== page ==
[1948.2] The Treasure Of The Sierra Madre

I will be watching all 5 nominees from 1948 before I move on to the next year. The goal here is to watch them and have an internal discussion among them to try to piece together a “history” of the year. Let’s get to it. 

Ages ago, someone coined the pseudo-genre “neo-western,” for movies like The Treasure Of The Sierra Madre. For decades, Hollywood had romanticized the concept of the old west – the sense of adventure, the wonderment of Manifest Destiny and the cynical beauty of not knowing the source of one’s next meal – without question. As time has passed, so has the fascination with the western genre; we’re more interested in character and plot analysis over setting and mood. It’s become commonplace to, in 2014, fantasize about both eras with an offhanded air. But as we watch ’40s westerns almost 3 generations later, we have to reserve judgement as most of those who grew up fantasizing about cowboydom are long gone and what we’re left with is film and television caricature. What John Huston and Humphrey Bogart accomplish in The Treasure Of The Sierra Madre is both an homage to the old west and a look forward to modern film – a neo-western.

Most of The Treasure Of The Sierra Madre‘s conflict is internal – the pithy dialogue among the three main prospectors shows as much about their nurture as it does their nature. Yes, they’re all romping around the Sierra Madre mountains looking to get rich – but why? For one, it’s wealth for wealth’s sake; for another, it’s to achieve a childhood goal; for a the third, it’s to occupy his time, and seemingly, to learn about other people’s motives. He often assumes the role of moderator, helping cool the direct aggression from Bogart’s Fred C. Dobbs to the reactionary Bob Curtin (played by Lou Holt). But he’s also the cause of the aggression, constantly questioning the motives of what they’re all doing trolling for cash. As a result, paranoia often haunts the day and night activities of these three men, shown through various levels of trustworthiness, second-guessing and external and internal threats. Sprinkled within the campfire quarrels and gold-digging, the writer/director John Huston (who casts his father, Walter, in some kind of lucky nepotism) creates minor external conflict to strikingly exemplify a character’s internal motivations. It’s a neo-western: the conflict very western – the constant threat of bandits or dehydration or a deadly desert creature – but the handling is unintentionally modern, instead of facing the threat directly, the characters have lengthy (if occasionally forced) conversations discussions musing on how they’d handle bandits or what constitutes enough for the three of them.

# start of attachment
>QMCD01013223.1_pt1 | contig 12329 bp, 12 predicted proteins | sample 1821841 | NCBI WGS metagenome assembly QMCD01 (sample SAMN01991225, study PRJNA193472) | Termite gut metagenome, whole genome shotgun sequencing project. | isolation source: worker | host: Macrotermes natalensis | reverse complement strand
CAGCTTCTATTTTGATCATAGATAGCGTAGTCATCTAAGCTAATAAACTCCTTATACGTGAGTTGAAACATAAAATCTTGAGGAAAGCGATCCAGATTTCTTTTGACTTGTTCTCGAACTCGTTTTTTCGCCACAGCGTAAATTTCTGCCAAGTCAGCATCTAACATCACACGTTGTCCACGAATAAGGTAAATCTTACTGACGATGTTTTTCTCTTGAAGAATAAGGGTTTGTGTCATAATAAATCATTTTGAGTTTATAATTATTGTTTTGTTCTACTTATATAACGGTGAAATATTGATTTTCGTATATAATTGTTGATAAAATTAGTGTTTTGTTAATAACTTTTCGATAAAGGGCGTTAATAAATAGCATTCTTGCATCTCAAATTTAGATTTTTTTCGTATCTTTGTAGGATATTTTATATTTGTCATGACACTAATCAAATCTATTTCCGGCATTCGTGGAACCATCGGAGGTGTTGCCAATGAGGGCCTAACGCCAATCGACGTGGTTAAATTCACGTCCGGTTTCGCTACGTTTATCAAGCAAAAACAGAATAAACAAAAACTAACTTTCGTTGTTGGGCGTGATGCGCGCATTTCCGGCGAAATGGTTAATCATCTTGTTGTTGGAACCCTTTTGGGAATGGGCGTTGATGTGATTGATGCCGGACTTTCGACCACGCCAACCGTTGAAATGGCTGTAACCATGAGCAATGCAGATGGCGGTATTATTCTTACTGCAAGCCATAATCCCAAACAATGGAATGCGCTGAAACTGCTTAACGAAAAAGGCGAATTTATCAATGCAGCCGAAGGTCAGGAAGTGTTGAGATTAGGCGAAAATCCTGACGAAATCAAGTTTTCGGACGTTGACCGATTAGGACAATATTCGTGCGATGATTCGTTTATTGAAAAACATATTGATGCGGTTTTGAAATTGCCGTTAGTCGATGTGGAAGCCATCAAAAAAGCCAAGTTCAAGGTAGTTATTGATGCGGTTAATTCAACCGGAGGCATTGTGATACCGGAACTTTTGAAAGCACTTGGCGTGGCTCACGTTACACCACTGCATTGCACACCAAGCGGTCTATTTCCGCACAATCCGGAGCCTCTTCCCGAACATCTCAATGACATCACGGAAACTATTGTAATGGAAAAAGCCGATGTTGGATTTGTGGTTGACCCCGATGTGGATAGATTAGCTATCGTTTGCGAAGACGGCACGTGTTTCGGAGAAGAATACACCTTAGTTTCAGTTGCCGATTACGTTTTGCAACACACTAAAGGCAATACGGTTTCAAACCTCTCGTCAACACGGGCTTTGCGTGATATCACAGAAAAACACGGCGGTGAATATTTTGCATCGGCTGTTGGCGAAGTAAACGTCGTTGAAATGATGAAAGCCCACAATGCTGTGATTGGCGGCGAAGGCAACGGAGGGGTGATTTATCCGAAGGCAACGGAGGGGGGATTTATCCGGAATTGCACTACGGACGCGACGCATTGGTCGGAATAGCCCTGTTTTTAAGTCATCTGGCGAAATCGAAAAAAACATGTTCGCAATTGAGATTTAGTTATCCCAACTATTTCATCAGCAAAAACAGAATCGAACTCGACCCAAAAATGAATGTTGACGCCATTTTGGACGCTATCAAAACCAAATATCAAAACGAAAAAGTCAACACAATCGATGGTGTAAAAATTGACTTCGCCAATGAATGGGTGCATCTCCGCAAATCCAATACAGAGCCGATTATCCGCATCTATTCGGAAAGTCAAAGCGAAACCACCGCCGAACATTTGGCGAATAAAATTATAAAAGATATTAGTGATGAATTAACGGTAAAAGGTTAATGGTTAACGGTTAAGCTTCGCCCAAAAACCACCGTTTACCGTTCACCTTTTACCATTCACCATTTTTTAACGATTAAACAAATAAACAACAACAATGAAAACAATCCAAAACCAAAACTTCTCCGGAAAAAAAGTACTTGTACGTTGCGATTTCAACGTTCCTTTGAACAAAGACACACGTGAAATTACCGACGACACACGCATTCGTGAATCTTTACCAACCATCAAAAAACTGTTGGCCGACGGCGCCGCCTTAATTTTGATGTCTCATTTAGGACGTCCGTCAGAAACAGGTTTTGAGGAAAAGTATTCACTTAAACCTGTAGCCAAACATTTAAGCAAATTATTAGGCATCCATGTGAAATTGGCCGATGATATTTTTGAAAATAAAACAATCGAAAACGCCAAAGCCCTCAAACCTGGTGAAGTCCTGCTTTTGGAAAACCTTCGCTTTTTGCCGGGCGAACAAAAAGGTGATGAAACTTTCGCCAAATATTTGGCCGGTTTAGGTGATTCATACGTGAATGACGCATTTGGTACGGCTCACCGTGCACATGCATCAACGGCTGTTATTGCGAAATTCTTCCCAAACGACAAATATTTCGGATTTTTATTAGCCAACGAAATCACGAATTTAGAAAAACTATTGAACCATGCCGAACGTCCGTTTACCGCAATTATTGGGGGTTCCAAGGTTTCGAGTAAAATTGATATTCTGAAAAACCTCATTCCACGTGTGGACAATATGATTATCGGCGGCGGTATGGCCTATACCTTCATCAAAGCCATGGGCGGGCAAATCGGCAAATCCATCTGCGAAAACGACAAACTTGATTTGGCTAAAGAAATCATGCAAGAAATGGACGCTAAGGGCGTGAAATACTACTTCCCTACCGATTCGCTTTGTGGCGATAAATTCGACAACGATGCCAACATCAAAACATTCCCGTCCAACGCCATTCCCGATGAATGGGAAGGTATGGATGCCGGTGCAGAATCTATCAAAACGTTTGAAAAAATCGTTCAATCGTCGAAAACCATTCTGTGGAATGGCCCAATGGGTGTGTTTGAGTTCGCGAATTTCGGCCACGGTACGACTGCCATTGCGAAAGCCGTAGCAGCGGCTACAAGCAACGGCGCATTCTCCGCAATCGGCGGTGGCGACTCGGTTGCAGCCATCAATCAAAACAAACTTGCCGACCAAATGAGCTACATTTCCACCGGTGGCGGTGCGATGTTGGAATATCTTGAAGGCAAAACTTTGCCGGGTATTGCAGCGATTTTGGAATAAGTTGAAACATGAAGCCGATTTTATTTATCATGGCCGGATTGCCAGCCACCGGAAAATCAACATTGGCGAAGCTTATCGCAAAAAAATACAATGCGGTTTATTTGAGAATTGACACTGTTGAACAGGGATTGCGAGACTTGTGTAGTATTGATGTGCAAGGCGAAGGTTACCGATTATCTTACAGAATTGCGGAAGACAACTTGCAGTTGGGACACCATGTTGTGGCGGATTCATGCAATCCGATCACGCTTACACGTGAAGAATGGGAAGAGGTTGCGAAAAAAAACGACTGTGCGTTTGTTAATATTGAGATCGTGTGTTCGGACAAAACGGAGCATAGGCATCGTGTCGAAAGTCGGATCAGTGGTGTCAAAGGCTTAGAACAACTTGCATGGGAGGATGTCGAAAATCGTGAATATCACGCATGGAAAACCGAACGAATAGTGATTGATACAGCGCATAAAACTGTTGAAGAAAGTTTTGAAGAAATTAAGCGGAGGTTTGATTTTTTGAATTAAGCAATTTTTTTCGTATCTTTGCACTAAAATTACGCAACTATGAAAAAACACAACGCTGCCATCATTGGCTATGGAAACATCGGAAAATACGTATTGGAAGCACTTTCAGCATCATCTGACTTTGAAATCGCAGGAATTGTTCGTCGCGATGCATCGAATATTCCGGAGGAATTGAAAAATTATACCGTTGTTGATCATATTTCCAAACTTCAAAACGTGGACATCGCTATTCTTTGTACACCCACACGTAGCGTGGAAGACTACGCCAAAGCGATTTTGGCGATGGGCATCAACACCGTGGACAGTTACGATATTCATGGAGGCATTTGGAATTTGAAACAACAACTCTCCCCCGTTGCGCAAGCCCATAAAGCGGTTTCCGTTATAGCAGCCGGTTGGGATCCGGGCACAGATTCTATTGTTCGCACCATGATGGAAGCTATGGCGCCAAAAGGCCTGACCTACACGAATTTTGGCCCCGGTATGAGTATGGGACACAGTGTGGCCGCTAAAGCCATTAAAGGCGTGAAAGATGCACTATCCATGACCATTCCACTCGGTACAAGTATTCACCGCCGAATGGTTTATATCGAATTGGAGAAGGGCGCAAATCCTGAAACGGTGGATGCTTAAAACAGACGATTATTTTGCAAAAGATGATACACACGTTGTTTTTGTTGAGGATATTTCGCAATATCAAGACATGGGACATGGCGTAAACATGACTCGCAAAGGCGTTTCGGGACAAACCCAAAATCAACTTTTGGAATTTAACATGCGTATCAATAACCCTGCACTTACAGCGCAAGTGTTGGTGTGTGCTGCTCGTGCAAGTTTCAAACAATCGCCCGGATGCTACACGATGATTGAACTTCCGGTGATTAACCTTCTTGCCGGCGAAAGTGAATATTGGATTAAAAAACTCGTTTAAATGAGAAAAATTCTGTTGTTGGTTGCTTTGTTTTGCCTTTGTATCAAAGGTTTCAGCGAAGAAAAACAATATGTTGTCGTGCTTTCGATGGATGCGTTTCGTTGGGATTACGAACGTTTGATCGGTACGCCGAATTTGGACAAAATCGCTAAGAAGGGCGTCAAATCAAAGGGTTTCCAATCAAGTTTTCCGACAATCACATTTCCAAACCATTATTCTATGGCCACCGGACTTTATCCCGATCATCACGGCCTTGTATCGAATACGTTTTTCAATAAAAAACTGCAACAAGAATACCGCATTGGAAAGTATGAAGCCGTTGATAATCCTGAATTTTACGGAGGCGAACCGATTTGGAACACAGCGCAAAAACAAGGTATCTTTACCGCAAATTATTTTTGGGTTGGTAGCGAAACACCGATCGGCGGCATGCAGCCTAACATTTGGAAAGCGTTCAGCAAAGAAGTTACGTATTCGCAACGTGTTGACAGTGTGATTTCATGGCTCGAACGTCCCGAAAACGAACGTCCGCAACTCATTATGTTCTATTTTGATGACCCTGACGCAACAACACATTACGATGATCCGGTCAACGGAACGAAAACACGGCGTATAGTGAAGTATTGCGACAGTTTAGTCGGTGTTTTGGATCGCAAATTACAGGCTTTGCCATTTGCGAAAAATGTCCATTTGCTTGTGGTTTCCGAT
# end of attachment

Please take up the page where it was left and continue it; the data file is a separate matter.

The Treasure Of The Sierra Madre doesn’t boast a straightforward plot, nor does it act as a straight western, but its message is almost anachronistically modern, or prophetic. Modern television often takes advantage of the “bottle episode,” wherein the characters are usually locked in a room or some kind of close-off area and most (all) of the action occurs within this “bottle.” Sometimes episodes of television or whole movies base portions of hours locked in a room with only dialogue and minimal external conflict. Sometimes this occurs because budget won’t allow for more, but the most talented staffs can create brilliance (and Oscar nominations) from very little. The Treasure Of The Sierra Madre, most likely unintentionally, set a grounds for this style of writing, which can cut through genre better than any overt writing technique or dramatic device. We do see glimpses of standard story devices though: there’s still an expository phase, rising action, a climax, falling action and a dénouement. It’s a lesson from which lots of more modern films might draw. Simply being unconventional should not erode the concept of a well-paced story.

Bogart doesn’t shine in The Treasure Of The Sierra Madre on purpose, as writer John Huston makes him both relatable and unlikable simultaneously, but we’ll remember his performance as a worthy entry into his filmography. We know Humphrey Bogart from his work with Lauren Bacall and from Casablanca, widely regarded as a groundbreaking film and still one of the most quoted films during the talking-pictures era. He’ll always be remembered for his idiosyncratic name first and for his rough-around-the-edges demeanor second, perhaps before his acting chops. He spent the majority of his relatively short career adding depth to each role provided to him, something we might not find in a modern equivalent. His acting and personality perfectly completes The Treasure Of The Sierra Madre – an homage to the old west and a look forward to modern film.

The Treasure Of The Sierra Madre represents a thematic non-sequitor to Johnny Belinda, which is typical of any year the Academy has nominated films for its top prize. This kind of inconsistency also reflects the way, historically, world events have played out. There’ll be a top issue (post-WWII Europe) and other issues (relaxation of moral dialogue, new issues in the Oriental Theatre, communism/socialism) and even minor guffaws, but the only real consistency is that people will have had different, but shared, experiences with the same event. It’s nice to see both films as pillars of originality, both looking backwards and pushing forwards at the same time.


6 thoughts on “[1948.2] The Treasure Of The Sierra Madre

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